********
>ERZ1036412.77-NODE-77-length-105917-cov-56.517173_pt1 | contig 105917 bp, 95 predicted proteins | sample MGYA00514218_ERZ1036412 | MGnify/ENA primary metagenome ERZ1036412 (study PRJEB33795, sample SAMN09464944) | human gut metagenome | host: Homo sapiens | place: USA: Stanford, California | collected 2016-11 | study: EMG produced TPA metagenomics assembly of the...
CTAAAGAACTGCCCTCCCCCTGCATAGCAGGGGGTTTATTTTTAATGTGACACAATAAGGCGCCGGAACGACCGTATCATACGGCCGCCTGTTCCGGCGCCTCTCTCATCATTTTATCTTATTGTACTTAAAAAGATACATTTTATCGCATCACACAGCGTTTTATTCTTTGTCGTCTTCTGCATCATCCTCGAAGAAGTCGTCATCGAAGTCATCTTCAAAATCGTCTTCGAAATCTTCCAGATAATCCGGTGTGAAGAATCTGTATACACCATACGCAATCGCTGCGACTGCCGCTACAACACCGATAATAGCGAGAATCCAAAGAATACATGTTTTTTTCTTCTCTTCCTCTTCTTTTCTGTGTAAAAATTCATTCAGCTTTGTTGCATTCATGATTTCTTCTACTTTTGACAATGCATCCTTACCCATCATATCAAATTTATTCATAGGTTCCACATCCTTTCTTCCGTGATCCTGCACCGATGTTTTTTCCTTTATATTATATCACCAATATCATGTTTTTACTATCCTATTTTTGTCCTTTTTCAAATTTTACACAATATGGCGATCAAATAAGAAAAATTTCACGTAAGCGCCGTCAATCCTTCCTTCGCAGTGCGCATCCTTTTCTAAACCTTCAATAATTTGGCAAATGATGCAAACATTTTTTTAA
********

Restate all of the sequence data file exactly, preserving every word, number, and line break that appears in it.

>ERZ1036412.77-NODE-77-length-105917-cov-56.517173_pt1 | contig 105917 bp, 95 predicted proteins | sample MGYA00514218_ERZ1036412 | MGnify/ENA primary metagenome ERZ1036412 (study PRJEB33795, sample SAMN09464944) | human gut metagenome | host: Homo sapiens | place: USA: Stanford, California | collected 2016-11 | study: EMG produced TPA metagenomics assembly of the...
CTAAAGAACTGCCCTCCCCCTGCATAGCAGGGGGTTTATTTTTAATGTGACACAATAAGGCGCCGGAACGACCGTATCATACGGCCGCCTGTTCCGGCGCCTCTCTCATCATTTTATCTTATTGTACTTAAAAAGATACATTTTATCGCATCACACAGCGTTTTATTCTTTGTCGTCTTCTGCATCATCCTCGAAGAAGTCGTCATCGAAGTCATCTTCAAAATCGTCTTCGAAATCTTCCAGATAATCCGGTGTGAAGAATCTGTATACACCATACGCAATCGCTGCGACTGCCGCTACAACACCGATAATAGCGAGAATCCAAAGAATACATGTTTTTTTCTTCTCTTCCTCTTCTTTTCTGTGTAAAAATTCATTCAGCTTTGTTGCATTCATGATTTCTTCTACTTTTGACAATGCATCCTTACCCATCATATCAAATTTATTCATAGGTTCCACATCCTTTCTTCCGTGATCCTGCACCGATGTTTTTTCCTTTATATTATATCACCAATATCATGTTTTTACTATCCTATTTTTGTCCTTTTTCAAATTTTACACAATATGGCGATCAAATAAGAAAAATTTCACGTAAGCGCCGTCAATCCTTCCTTCGCAGTGCGCATCCTTTTCTAAACCTTCAATAATTTGGCAAATGATGCAAACATTTTTTTAA